Recent Books

The Quantum Biosemiosphere
By Michael Charles Tobias, PhD (Author) Jane Gray Morrison (Author) – Ecologist, Filmmaker

From Nova Sciences Publishers, New York
For Your Reading Interest:

“Michael Charles Tobias and Jane Gray Morrison have laid the groundwork for an entirely new theoretical and philosophical understanding of 21st century ecological dynamics. Their theories and entire narrative – as enshrined in The Quantum Biosemiosphere, are as revolutionary in their own eloquent, intricate way, as the early 20th century initiatives in math and physics that came to form the basis for our understanding of fundamental quantum mechanics and relativity.”
– Alexander N. Chumakov Ph.D., Professor, Lomonosov Moscow State University
Editor-in-Chief of “Age of Globalization” Journal Moscow, Russia

An Entirely New Understanding of the Biosphere
By Geoffrey Holland, writer for Transition Earth.

Let’s begin with a definition of the Biosemiosphere. It is a term most likely first coined by Susan Petrilli in an essay published in 2015, but most recently greatly expanded upon by Michael Charles Tobias and Jane Gray Morrison, authors of a new book from Nova Science publishers titled, The Quantum Biosemiosphere. It starts with biosemiotics, which refers to ‘the study of representation, meaning, sense, and the biological significance of codes and signs from genetic code sequences to intercellular signaling processes to animal display behavior to human semiotic artifacts such as language and abstract symbolic thought’.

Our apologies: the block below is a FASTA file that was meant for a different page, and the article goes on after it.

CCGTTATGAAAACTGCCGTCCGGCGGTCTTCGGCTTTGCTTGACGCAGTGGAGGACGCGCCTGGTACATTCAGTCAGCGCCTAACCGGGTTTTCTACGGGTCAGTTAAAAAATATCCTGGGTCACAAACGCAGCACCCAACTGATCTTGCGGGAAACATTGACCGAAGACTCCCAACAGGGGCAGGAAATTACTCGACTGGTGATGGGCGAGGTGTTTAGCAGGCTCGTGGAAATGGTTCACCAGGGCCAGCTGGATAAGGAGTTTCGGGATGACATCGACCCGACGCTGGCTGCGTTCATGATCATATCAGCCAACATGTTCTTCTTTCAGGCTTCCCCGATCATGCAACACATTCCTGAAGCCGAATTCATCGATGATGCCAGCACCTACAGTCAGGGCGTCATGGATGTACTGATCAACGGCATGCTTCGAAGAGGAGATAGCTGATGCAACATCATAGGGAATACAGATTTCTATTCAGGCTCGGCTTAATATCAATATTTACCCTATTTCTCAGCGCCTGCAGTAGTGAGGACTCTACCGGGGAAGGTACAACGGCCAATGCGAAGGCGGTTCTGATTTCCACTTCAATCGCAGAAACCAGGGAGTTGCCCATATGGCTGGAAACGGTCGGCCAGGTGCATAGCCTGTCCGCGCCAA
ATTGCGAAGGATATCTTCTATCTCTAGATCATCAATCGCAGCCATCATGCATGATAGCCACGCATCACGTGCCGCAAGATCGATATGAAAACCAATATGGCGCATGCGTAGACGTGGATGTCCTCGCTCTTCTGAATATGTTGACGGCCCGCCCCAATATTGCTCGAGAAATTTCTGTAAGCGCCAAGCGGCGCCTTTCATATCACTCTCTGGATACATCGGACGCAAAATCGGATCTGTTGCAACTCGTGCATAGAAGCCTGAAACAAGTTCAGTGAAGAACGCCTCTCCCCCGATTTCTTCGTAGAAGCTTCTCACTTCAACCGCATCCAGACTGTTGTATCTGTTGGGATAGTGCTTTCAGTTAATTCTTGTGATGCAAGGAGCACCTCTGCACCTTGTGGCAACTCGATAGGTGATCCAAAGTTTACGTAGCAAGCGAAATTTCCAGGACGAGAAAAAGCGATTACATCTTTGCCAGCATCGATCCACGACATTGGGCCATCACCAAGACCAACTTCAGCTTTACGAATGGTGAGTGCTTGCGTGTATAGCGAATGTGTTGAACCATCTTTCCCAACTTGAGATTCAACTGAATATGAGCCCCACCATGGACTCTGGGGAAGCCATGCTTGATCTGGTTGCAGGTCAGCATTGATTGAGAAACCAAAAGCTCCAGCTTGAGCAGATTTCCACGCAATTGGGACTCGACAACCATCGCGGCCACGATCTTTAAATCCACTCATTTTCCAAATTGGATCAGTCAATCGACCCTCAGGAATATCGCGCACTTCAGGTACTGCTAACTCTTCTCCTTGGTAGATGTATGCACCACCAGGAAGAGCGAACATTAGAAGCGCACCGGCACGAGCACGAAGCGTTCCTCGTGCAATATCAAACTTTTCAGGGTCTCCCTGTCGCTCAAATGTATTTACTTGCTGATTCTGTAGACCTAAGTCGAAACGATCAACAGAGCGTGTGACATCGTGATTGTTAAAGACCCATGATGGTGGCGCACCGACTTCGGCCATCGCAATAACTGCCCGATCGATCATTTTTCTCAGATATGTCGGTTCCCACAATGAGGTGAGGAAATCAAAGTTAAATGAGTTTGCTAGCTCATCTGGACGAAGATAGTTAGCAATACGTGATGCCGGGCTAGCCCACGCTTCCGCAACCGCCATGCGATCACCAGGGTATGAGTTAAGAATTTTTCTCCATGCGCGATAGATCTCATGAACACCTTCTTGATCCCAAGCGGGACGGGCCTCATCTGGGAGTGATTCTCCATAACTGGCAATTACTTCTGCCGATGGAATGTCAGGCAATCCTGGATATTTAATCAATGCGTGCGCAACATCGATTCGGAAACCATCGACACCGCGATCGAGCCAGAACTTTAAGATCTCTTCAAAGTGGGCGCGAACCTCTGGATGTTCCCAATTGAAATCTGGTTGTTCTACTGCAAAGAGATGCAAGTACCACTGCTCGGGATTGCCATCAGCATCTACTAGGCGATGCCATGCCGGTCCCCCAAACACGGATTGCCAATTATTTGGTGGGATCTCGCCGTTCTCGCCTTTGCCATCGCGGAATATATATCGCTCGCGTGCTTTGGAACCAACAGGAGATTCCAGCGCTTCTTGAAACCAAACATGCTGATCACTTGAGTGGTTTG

The prologue of the new book by Tobias and Morrison states that ‘The Quantum Biosemiosphereimmerses the reader in the scientific, cultural and philosophical context and implications of human interaction with nature’. It is a transcendent way of being aware of and appreciating all the natural forces at work in our lives, seand also unseen. It reflects a waves and particles view of elementary life that requires a profound re-evaluation of the ephemerality and the abiding responsibilities to all other life forms of being human.

In order to appreciate the significance of the biosemiospheric perspective on life, as powerfully illuminated in this new book, we must first examine how humans have viewed their world since our first appearance as a distinct species something like 350,000 years ago. Our early existence is a well-known saga. It provides ackground context for the contemporary, and extraordinarily elegant eco-dynamic theories proposed by Tobias and Morrison.

For the initial 95% of existence, humans survived as hunter-gathers, with an unknown range of linguistic communicative skills. Stone-age humans were very much aware of the vast range of plants and animals with whom they shared existence. They saw themselves as part of a mystical weave that offered both opportunity and great peril on a daily basis. Survival favored those humans, who best employed their cognitive capacity to understand their reality; to use their knowledge to take advantage of opportunity and to avoid the risks that were part of life.